The Ten Rights are:
• Every patient has the right to be treated with respect
• Every patient has the right to freedom from harm
• Every patient has the right to dignity and independence
• Every patient has the right to quality services that comply with standards
• Every patient has the right to effective communication
• Every patient has the right to be fully informed
• Every patient has the right to make an informed choice, and give informed consent to treatment
• Every patient has the right to support
• Every patient has rights in respect of research or teaching
• Every patient has the right to complain
Family Charter of Rights
We value the role of families and essential caregivers at all St. Joseph’s sites and uphold the value of these individuals as partners in care, and the importance of family voice.
It is our wish to attend to issues of consent as an ongoing dialogue with our patients and to work in collaboration with families at every juncture in the provision of care. The following statements are intended to reflect the needs and rights of families as partners in the delivery of mental health care for their loved ones at St. Joseph’s. Families have the right to:
• A mental health care program in which family involvement is valued and encouraged
• Respect and understanding
• Inclusion in the process of diagnosis, treatment and discharge planning of their loved one
• Education about their loved one’s diagnosis
• The best treatments, practices and therapies that maximize recovery and rehabilitation for their loved one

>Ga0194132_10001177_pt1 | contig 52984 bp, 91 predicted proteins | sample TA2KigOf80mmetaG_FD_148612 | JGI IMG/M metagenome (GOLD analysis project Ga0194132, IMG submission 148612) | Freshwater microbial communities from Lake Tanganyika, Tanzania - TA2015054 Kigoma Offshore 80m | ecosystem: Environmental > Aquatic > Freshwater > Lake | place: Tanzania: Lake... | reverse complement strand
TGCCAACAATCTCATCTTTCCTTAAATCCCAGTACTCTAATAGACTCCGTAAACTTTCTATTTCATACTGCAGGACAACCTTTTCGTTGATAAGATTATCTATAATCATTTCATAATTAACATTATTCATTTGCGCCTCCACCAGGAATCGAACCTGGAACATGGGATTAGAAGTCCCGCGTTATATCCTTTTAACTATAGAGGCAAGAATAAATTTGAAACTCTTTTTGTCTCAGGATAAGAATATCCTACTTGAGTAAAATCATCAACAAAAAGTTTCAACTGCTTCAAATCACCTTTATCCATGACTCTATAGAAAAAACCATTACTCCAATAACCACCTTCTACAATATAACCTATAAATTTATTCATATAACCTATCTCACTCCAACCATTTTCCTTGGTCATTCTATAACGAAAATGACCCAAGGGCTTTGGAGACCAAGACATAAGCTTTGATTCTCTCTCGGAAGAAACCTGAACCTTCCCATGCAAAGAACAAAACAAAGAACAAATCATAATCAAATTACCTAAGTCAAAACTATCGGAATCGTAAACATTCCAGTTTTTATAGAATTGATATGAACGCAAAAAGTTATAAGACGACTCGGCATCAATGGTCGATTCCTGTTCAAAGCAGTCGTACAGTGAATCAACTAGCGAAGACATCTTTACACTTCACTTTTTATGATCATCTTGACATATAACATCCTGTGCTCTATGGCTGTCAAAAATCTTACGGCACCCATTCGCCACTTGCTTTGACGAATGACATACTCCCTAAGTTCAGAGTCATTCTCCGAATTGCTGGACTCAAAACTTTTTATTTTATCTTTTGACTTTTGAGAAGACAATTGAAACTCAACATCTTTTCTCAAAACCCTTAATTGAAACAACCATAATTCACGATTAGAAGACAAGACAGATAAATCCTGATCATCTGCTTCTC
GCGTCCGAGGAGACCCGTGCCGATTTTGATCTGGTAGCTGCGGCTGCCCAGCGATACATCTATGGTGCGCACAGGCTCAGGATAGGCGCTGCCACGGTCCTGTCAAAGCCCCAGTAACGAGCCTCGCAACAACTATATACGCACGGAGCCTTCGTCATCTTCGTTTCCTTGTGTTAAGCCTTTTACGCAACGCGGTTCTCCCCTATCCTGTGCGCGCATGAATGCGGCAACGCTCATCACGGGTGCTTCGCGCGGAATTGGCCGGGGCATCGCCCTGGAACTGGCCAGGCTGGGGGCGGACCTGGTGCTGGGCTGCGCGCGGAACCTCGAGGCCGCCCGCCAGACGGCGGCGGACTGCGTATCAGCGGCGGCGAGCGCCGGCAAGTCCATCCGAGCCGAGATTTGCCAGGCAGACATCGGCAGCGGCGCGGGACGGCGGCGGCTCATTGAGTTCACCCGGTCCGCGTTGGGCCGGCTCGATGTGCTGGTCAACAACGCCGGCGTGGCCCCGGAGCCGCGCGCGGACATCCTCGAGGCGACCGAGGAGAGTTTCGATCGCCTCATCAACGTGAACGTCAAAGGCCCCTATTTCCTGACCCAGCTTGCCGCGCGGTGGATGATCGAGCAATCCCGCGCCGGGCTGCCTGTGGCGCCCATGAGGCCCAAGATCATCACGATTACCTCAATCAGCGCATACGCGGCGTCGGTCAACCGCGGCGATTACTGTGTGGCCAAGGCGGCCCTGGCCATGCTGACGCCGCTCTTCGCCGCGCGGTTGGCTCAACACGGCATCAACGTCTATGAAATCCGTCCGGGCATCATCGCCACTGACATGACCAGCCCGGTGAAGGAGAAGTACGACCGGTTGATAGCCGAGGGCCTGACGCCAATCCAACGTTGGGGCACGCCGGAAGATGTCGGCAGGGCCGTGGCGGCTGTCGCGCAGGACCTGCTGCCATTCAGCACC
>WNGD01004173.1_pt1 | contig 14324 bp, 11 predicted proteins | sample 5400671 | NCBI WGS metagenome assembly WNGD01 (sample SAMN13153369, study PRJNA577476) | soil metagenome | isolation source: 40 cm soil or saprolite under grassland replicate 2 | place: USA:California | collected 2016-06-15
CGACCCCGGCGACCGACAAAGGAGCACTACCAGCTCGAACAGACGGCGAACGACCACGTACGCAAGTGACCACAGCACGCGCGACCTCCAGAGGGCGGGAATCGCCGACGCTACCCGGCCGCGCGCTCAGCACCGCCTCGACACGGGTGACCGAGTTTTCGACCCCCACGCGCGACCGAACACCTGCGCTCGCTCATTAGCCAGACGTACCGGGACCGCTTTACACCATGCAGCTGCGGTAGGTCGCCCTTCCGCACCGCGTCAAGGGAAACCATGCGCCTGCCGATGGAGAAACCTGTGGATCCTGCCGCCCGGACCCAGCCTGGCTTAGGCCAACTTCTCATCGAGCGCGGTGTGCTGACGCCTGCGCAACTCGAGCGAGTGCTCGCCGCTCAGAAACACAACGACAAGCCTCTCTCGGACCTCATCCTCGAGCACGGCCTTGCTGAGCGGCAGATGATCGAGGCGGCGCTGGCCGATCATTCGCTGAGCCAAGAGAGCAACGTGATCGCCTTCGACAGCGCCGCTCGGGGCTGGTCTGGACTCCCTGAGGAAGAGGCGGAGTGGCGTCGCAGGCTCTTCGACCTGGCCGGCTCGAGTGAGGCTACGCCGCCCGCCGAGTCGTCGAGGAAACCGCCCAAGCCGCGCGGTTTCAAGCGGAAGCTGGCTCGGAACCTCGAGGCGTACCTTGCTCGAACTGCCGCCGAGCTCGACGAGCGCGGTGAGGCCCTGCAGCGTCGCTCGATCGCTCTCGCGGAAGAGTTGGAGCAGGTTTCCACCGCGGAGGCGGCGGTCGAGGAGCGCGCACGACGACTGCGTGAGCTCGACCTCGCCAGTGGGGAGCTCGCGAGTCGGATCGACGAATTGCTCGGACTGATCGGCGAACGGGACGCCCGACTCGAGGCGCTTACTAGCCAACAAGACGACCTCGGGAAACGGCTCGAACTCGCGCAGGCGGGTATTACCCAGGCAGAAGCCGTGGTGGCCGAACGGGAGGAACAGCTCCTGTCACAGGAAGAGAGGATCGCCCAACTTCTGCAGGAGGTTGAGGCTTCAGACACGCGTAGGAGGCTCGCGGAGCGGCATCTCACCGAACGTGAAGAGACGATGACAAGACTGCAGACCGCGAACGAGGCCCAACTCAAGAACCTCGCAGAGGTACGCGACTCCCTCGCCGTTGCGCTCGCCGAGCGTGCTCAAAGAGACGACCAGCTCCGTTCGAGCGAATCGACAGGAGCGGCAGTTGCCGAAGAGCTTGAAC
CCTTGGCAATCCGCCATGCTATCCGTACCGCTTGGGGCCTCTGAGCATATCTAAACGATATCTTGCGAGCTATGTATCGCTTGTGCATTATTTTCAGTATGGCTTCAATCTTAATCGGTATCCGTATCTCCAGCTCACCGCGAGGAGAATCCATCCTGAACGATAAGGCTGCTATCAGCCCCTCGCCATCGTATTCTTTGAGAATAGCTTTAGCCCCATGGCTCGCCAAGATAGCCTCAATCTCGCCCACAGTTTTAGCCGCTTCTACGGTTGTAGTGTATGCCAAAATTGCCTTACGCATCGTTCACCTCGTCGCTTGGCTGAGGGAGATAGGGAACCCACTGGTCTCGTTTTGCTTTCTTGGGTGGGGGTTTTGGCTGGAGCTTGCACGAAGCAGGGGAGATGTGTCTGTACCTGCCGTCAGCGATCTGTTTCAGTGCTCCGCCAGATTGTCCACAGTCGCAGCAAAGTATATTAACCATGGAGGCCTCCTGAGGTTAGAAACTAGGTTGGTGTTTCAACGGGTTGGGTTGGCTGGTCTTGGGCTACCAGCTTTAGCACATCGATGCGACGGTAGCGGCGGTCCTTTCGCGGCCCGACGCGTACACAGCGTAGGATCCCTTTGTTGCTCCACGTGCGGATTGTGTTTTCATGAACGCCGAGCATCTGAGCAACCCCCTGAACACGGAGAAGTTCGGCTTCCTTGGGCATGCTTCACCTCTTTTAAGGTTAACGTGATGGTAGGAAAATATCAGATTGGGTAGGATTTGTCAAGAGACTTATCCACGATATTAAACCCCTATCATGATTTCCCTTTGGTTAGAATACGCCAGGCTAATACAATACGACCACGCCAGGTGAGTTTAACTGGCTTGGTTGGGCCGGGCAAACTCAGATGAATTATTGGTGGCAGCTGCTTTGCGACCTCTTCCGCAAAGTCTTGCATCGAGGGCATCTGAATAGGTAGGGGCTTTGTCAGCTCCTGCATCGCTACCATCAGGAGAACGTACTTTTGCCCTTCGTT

• Feedback between caregivers and professionals
• Information on community resources and how to access them
• A healing environment free of stigma
• Caring staff who understand that the whole family is impacted by their loved ones’ mental illness
Statement of Patient and Resident Values
Earning my complete confidence starts with respect, excellence and compassion. It means always listening to me about what is important to my care and well-being.
Dignity - I am unique
My dignity – body, mind and spirit – is upheld in every interaction I have at St. Joseph’s. You know me by name; you seek to know who I am. You treat me with respect during the care I receive here and my privacy is important to you.
Participation - I am a partner in my care
My voice is important to you. Keep me, with the support of others whom I choose to be part of my circle of care, fully informed of my health condition so I can participate in the best-informed choices about my care. Understand the choices I make today, may be different than my choices tomorrow.